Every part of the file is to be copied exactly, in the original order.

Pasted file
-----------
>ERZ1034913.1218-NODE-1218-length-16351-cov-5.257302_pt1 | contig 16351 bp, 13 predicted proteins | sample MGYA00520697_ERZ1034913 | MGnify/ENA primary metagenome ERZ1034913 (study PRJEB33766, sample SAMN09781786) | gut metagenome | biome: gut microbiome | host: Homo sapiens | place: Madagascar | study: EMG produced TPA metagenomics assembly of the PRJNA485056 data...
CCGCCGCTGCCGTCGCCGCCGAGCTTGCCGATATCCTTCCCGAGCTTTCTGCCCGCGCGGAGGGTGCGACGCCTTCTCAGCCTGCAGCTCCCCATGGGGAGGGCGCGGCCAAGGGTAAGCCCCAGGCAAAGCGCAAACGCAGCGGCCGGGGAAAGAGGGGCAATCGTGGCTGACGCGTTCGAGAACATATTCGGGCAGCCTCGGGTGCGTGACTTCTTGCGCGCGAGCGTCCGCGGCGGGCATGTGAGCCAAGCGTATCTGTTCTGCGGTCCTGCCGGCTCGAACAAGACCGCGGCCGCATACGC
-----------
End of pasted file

>ERZ1034913.1218-NODE-1218-length-16351-cov-5.257302_pt1 | contig 16351 bp, 13 predicted proteins | sample MGYA00520697_ERZ1034913 | MGnify/ENA primary metagenome ERZ1034913 (study PRJEB33766, sample SAMN09781786) | gut metagenome | biome: gut microbiome | host: Homo sapiens | place: Madagascar | study: EMG produced TPA metagenomics assembly of the PRJNA485056 data...
CCGCCGCTGCCGTCGCCGCCGAGCTTGCCGATATCCTTCCCGAGCTTTCTGCCCGCGCGGAGGGTGCGACGCCTTCTCAGCCTGCAGCTCCCCATGGGGAGGGCGCGGCCAAGGGTAAGCCCCAGGCAAAGCGCAAACGCAGCGGCCGGGGAAAGAGGGGCAATCGTGGCTGACGCGTTCGAGAACATATTCGGGCAGCCTCGGGTGCGTGACTTCTTGCGCGCGAGCGTCCGCGGCGGGCATGTGAGCCAAGCGTATCTGTTCTGCGGTCCTGCCGGCTCGAACAAGACCGCGGCCGCATACGC